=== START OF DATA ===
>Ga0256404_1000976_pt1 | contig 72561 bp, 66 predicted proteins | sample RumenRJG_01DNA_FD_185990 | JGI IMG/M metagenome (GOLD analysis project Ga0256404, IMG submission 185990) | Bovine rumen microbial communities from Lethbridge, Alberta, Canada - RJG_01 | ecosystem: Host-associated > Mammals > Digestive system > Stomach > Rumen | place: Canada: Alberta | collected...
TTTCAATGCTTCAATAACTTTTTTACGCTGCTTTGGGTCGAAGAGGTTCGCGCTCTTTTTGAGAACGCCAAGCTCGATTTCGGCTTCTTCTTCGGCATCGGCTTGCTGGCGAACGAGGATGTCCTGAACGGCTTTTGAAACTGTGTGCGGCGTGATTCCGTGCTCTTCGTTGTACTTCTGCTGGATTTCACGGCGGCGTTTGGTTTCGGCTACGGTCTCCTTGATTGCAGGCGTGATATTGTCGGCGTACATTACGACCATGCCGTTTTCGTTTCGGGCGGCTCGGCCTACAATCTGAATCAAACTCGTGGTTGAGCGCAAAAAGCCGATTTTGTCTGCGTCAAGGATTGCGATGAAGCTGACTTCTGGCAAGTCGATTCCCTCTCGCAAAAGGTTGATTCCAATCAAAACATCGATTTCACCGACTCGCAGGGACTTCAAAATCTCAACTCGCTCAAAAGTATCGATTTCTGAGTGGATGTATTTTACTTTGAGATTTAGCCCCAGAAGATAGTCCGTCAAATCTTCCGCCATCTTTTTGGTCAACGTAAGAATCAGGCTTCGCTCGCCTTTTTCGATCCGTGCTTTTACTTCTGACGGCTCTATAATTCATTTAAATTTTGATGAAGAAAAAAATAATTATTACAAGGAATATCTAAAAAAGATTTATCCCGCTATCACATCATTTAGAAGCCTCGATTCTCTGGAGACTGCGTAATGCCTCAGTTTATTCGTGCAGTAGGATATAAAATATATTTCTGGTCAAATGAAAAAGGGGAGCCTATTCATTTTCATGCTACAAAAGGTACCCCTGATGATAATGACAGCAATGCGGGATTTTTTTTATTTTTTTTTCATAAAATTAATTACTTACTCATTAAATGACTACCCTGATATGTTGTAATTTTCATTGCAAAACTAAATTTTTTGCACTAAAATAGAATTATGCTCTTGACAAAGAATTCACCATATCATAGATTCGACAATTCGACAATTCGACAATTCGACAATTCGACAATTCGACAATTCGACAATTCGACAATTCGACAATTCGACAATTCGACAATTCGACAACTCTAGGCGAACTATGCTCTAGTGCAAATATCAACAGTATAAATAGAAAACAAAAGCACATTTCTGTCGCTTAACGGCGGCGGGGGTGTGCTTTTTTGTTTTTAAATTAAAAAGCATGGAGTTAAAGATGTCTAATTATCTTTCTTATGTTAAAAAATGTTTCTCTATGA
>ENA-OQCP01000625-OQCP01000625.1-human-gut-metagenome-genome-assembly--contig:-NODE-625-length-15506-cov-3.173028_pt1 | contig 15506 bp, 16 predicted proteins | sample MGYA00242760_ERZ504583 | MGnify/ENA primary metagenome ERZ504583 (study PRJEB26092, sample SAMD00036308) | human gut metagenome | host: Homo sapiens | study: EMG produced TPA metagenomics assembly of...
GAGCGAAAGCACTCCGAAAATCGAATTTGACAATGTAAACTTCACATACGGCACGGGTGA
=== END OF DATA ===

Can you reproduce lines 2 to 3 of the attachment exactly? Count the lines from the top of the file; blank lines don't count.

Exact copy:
TTTCAATGCTTCAATAACTTTTTTACGCTGCTTTGGGTCGAAGAGGTTCGCGCTCTTTTTGAGAACGCCAAGCTCGATTTCGGCTTCTTCTTCGGCATCGGCTTGCTGGCGAACGAGGATGTCCTGAACGGCTTTTGAAACTGTGTGCGGCGTGATTCCGTGCTCTTCGTTGTACTTCTGCTGGATTTCACGGCGGCGTTTGGTTTCGGCTACGGTCTCCTTGATTGCAGGCGTGATATTGTCGGCGTACATTACGACCATGCCGTTTTCGTTTCGGGCGGCTCGGCCTACAATCTGAATCAAACTCGTGGTTGAGCGCAAAAAGCCGATTTTGTCTGCGTCAAGGATTGCGATGAAGCTGACTTCTGGCAAGTCGATTCCCTCTCGCAAAAGGTTGATTCCAATCAAAACATCGATTTCACCGACTCGCAGGGACTTCAAAATCTCAACTCGCTCAAAAGTATCGATTTCTGAGTGGATGTATTTTACTTTGAGATTTAGCCCCAGAAGATAGTCCGTCAAATCTTCCGCCATCTTTTTGGTCAACGTAAGAATCAGGCTTCGCTCGCCTTTTTCGATCCGTGCTTTTACTTCTGACGGCTCTATAATTCATTTAAATTTTGATGAAGAAAAAAATAATTATTACAAGGAATATCTAAAAAAGATTTATCCCGCTATCACATCATTTAGAAGCCTCGATTCTCTGGAGACTGCGTAATGCCTCAGTTTATTCGTGCAGTAGGATATAAAATATATTTCTGGTCAAATGAAAAAGGGGAGCCTATTCATTTTCATGCTACAAAAGGTACCCCTGATGATAATGACAGCAATGCGGGATTTTTTTTATTTTTTTTTCATAAAATTAATTACTTACTCATTAAATGACTACCCTGATATGTTGTAATTTTCATTGCAAAACTAAATTTTTTGCACTAAAATAGAATTATGCTCTTGACAAAGAATTCACCATATCATAGATTCGACAATTCGACAATTCGACAATTCGACAATTCGACAATTCGACAATTCGACAATTCGACAATTCGACAATTCGACAATTCGACAATTCGACAACTCTAGGCGAACTATGCTCTAGTGCAAATATCAACAGTATAAATAGAAAACAAAAGCACATTTCTGTCGCTTAACGGCGGCGGGGGTGTGCTTTTTTGTTTTTAAATTAAAAAGCATGGAGTTAAAGATGTCTAATTATCTTTCTTATGTTAAAAAATGTTTCTCTATGA
>ENA-OQCP01000625-OQCP01000625.1-human-gut-metagenome-genome-assembly--contig:-NODE-625-length-15506-cov-3.173028_pt1 | contig 15506 bp, 16 predicted proteins | sample MGYA00242760_ERZ504583 | MGnify/ENA primary metagenome ERZ504583 (study PRJEB26092, sample SAMD00036308) | human gut metagenome | host: Homo sapiens | study: EMG produced TPA metagenomics assembly of...